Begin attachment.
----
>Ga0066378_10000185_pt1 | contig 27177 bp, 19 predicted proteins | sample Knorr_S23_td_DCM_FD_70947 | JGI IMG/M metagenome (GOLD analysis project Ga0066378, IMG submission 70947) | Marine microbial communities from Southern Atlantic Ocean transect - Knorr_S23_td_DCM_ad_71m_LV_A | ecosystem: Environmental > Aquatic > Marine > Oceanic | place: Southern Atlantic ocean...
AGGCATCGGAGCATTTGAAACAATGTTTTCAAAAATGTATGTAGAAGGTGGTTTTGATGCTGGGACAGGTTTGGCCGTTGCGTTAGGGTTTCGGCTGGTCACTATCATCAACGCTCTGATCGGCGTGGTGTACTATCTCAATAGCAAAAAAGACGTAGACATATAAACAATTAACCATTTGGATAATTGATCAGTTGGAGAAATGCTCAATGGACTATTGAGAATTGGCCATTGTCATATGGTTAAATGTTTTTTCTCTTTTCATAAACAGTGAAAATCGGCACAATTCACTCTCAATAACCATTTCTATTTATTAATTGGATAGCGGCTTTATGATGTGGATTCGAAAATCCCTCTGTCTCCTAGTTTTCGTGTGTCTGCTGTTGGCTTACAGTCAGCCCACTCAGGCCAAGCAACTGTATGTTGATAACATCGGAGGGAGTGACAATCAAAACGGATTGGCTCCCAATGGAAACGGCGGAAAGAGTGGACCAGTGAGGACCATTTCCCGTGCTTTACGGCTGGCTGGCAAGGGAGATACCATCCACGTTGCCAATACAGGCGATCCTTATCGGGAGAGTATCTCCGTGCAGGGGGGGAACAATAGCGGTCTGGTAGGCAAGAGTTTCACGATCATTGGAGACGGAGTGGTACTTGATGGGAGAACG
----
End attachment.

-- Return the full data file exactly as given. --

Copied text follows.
>Ga0066378_10000185_pt1 | contig 27177 bp, 19 predicted proteins | sample Knorr_S23_td_DCM_FD_70947 | JGI IMG/M metagenome (GOLD analysis project Ga0066378, IMG submission 70947) | Marine microbial communities from Southern Atlantic Ocean transect - Knorr_S23_td_DCM_ad_71m_LV_A | ecosystem: Environmental > Aquatic > Marine > Oceanic | place: Southern Atlantic ocean...
AGGCATCGGAGCATTTGAAACAATGTTTTCAAAAATGTATGTAGAAGGTGGTTTTGATGCTGGGACAGGTTTGGCCGTTGCGTTAGGGTTTCGGCTGGTCACTATCATCAACGCTCTGATCGGCGTGGTGTACTATCTCAATAGCAAAAAAGACGTAGACATATAAACAATTAACCATTTGGATAATTGATCAGTTGGAGAAATGCTCAATGGACTATTGAGAATTGGCCATTGTCATATGGTTAAATGTTTTTTCTCTTTTCATAAACAGTGAAAATCGGCACAATTCACTCTCAATAACCATTTCTATTTATTAATTGGATAGCGGCTTTATGATGTGGATTCGAAAATCCCTCTGTCTCCTAGTTTTCGTGTGTCTGCTGTTGGCTTACAGTCAGCCCACTCAGGCCAAGCAACTGTATGTTGATAACATCGGAGGGAGTGACAATCAAAACGGATTGGCTCCCAATGGAAACGGCGGAAAGAGTGGACCAGTGAGGACCATTTCCCGTGCTTTACGGCTGGCTGGCAAGGGAGATACCATCCACGTTGCCAATACAGGCGATCCTTATCGGGAGAGTATCTCCGTGCAGGGGGGGAACAATAGCGGTCTGGTAGGCAAGAGTTTCACGATCATTGGAGACGGAGTGGTACTTGATGGGAGAACG